Leadership is the number one thing missing from the current administration. Strong leadership resolves many of the issues that plague the township today. The revolving door in the manager's position, the resignation and retirement of Public Safety Directors (formerly titled Police Chief), the lack of staffing for the Police, the large turnover of personnel in the Public Works department, the appropriate use of already owned land to serve the township's recreational and athletic needs – ​all of these things do not become issues under GOOD LEADERS.

GOOD LEADERS believe in transparency in governing and listening to all opinions on an issue before making a decision.

GOOD LEADERS listen to questions from constituents and work on getting them answered.


Better use of township resources is the responsibility of the Commissioners in order to ensure that the township can maintain the quality of life for its residents. The revolving door in the manager's office has caused a ripple effect of turnover throughout the staff. Over the last five years, the amount of staffing changes is concerning because of the loss of institutional knowledge as well as a big reduction in manpower impacting the services the township provides.

The depletion of public works and police staff has drastically impacted the way these departments provide services. We are committed to stabilizing the police force and public works staff by fully staffing the departments, ensuring they have the tools to perform their duties, and providing the administrative oversight they deserve. 

​Land already owned by the township must be utilized to its fullest extent. We do not agree with the need to purchase additional land for recreational purposes as we already own land that is sitting empty that could meet the current needs of the athletic association. The township was gifted an 11-acre tract of land located at the end of Fulling Mill Road, next to the M & H Railroad tracks and the Swatara Creek. While the property is located in the flood fringe zone, and therefore does have some building restrictions, it is ideal for recreation use as it is in the Conservation District which allows for these types of uses.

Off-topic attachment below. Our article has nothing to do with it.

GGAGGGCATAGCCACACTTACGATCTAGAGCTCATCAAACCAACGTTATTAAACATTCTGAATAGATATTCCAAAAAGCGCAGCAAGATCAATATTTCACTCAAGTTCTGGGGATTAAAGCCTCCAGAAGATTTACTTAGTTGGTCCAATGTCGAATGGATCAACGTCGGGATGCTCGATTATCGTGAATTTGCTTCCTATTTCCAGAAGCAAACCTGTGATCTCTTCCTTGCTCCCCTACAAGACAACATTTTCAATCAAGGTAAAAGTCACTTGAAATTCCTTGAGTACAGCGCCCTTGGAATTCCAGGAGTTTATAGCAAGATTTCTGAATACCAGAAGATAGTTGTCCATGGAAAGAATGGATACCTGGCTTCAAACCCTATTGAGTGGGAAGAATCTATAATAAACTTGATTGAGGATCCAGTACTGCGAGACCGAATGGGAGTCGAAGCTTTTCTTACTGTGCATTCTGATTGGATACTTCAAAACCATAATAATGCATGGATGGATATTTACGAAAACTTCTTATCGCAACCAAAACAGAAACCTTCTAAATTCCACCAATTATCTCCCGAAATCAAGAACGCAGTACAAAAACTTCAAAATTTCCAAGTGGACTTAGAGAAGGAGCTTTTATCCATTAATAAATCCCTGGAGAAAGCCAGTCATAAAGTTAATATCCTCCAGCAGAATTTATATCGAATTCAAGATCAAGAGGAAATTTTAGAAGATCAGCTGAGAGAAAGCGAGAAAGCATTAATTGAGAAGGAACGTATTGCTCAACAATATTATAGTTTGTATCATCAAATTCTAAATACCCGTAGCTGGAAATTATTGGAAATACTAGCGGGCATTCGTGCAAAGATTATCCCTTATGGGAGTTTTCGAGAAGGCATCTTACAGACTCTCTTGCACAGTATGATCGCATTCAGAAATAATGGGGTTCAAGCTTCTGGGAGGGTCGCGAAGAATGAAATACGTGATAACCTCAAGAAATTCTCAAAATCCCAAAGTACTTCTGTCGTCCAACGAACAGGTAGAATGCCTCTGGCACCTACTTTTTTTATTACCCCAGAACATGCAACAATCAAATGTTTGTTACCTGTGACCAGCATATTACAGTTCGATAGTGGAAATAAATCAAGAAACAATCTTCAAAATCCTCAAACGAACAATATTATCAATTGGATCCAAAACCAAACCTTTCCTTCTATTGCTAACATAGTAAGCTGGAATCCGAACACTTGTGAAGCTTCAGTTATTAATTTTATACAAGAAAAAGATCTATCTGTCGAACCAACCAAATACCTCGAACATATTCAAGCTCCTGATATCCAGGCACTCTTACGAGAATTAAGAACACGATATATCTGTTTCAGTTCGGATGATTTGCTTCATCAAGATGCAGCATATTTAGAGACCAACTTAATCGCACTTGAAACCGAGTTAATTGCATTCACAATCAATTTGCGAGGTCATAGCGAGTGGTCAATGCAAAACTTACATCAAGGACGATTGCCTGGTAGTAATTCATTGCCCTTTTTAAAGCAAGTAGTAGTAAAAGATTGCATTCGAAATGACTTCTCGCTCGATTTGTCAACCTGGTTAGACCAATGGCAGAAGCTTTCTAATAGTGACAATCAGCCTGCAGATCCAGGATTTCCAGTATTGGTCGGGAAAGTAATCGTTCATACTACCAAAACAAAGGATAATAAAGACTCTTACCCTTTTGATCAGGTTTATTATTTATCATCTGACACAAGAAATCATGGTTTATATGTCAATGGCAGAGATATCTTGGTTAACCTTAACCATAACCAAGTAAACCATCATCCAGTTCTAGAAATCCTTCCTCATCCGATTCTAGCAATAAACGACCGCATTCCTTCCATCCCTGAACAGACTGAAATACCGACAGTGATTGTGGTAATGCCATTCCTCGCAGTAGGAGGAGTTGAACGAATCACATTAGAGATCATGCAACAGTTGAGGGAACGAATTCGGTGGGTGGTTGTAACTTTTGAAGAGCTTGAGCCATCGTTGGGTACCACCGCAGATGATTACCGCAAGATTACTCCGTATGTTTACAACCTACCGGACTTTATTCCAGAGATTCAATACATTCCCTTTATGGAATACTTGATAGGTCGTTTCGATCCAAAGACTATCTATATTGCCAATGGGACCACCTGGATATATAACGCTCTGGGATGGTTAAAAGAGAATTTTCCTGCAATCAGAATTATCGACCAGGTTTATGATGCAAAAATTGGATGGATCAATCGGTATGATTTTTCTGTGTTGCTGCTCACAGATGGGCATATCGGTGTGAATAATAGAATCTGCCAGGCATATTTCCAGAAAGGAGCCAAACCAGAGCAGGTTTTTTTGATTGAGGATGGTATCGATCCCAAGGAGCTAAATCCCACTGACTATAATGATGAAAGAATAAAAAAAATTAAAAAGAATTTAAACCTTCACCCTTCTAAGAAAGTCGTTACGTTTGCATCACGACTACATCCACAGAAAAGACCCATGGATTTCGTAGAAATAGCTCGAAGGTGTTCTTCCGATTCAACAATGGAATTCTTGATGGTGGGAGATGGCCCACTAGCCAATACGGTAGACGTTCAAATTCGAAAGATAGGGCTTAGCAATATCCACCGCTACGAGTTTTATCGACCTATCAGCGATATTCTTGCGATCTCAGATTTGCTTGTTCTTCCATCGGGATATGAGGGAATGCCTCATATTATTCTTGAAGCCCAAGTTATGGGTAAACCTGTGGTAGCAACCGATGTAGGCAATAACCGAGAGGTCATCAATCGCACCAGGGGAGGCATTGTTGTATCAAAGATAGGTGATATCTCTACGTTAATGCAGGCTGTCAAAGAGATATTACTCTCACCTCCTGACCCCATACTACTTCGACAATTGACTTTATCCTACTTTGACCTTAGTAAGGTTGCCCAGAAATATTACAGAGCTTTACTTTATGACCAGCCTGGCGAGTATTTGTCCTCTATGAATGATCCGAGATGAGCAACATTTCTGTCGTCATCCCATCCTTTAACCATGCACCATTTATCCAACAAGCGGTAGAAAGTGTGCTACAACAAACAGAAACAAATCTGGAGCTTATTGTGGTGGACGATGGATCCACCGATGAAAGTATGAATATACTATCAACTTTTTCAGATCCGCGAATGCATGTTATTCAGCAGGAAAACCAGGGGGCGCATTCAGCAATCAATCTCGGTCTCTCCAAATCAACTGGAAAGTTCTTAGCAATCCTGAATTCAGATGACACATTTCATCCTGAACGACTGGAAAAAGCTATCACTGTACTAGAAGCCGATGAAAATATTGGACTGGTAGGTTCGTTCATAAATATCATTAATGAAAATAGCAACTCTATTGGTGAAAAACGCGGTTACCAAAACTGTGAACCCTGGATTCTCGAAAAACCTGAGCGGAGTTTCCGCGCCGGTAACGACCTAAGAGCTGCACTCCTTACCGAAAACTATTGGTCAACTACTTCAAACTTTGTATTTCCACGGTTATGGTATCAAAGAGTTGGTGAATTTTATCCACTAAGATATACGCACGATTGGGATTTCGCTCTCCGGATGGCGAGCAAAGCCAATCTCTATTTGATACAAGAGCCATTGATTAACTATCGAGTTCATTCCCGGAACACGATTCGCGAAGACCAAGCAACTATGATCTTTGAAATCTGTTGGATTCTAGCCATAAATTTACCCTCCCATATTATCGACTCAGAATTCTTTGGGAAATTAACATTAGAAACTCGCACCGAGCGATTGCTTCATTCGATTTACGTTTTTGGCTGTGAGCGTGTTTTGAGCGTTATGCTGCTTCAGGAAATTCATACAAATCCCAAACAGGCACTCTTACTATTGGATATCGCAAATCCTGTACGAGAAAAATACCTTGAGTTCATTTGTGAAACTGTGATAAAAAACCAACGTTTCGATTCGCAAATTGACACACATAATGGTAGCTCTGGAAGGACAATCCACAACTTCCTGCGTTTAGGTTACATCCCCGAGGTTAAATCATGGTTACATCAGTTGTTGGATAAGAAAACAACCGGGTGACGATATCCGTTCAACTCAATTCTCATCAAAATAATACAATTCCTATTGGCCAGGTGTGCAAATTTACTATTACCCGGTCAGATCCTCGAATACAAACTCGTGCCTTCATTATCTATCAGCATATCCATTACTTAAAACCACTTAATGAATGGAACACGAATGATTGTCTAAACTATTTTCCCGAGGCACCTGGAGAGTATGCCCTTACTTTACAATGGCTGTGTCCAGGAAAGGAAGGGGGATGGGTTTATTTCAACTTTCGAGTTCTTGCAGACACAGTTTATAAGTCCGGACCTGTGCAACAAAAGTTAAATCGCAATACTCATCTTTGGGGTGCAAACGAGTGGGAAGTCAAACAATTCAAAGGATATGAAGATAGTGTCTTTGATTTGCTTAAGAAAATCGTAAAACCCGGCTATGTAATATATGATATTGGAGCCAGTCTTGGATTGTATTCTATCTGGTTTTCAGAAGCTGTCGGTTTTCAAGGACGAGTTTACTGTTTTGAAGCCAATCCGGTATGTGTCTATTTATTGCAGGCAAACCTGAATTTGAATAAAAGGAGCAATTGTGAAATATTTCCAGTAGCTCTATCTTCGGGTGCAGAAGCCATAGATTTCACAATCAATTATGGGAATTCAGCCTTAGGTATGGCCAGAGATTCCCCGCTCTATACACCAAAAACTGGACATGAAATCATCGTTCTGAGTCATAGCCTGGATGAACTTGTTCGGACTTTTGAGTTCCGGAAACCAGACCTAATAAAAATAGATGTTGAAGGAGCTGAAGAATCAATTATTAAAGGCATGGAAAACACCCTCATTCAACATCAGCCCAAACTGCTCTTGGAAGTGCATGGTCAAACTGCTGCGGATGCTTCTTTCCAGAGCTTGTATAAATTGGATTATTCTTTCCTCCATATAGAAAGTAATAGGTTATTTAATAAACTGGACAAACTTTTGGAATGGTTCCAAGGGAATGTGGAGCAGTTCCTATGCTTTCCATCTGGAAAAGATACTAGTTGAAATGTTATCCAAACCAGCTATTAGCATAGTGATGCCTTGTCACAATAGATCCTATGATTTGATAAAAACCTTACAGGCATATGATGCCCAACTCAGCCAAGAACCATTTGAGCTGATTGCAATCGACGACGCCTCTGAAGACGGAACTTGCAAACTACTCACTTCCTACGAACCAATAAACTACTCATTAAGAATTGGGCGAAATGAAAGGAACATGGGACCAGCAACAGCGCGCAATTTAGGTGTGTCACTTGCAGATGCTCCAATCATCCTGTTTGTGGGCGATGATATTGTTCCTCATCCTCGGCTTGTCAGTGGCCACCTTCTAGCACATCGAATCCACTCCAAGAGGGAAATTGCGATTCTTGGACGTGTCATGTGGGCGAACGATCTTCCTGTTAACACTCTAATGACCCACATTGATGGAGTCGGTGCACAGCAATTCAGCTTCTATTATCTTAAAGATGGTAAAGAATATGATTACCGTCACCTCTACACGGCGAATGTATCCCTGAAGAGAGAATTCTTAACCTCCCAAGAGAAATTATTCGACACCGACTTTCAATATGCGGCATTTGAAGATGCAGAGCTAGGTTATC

Making responsible decisions where our resources are concerned will save the township, and taxpayers, money in the long run.


Taxes are always a major concern. The last Municipal Real Estate millage rate increase was in 2013 in the amount of .75 mills. Prior to 2013, from 1990 - 2012, the Municipal Real Estate millage rate increased once in 23 years and that was in the amount of 1.0 mill. in 2005. The Municipal Fire Protection millage rate also increased in 2013 by .22 mills and the Municipal Capital Improvement millage rate increased by .25 mills in 2012.


Smart growth is something every municipality strives for and developments should be based on the needs of the township while taking into consideration existing neighborhoods, access to transportation, and community engagement among other factors. Growth in the township is necessary to maintain the tax base and preserve the quality of life for residents.

Properly planned developments generate increased revenue from real estate taxes and real estate transfer taxes while improving the infrastructure of the township. This is largely how the township has grown into what you see today.

To set the record straight, we are not in favor of, nor have we ever been in favor of, rezoning the land along Longview Drive, from Oberlin Road to North Union Street, from residential-agricultural to industrial to allow for warehouse uses. When it comes to land use rezoning issues, the township should base their decisions on a project's compatibility, purpose, suitability, accessability, serviceability, and applicability.


Infrastructure upgrades have been and will always be part of a municipalities responsibility. Previous boards and management have built the infrastructure you use on a daily basis. We need to create the funding and implementation of a physically responsible plan to replace our aging storm sewer system, sanitary sewer system, and to repair our roadways. More recently, increased Federal mandated stormwater (MS4) requirements have taken center stage and must be implemented. Additionally, the DEP Act 537 planning update to the township's comprehensive sewage plan will be a significantly costly item.

The Municipal Sewer Authority's, 2017 Sewer Revenue Fund budget reflects a proposed 25% increase to the $44.75 monthly sewer rental rate to be implemented on July 1, 2017. This increase has not yet occurred, but will more than likely take place in early 2018.


Quality of life, in large part, is directly impacted by all of the above listed issues.

Our opponents talk about preserving the quality of life you have come to enjoy, but keep in mind, we were working as township manager and planning commissioner when that quality of life was built. We will continue our work to preserve the quality of life for our residents in addition to making smart growth decisions that will ensure that quality of life for years to come.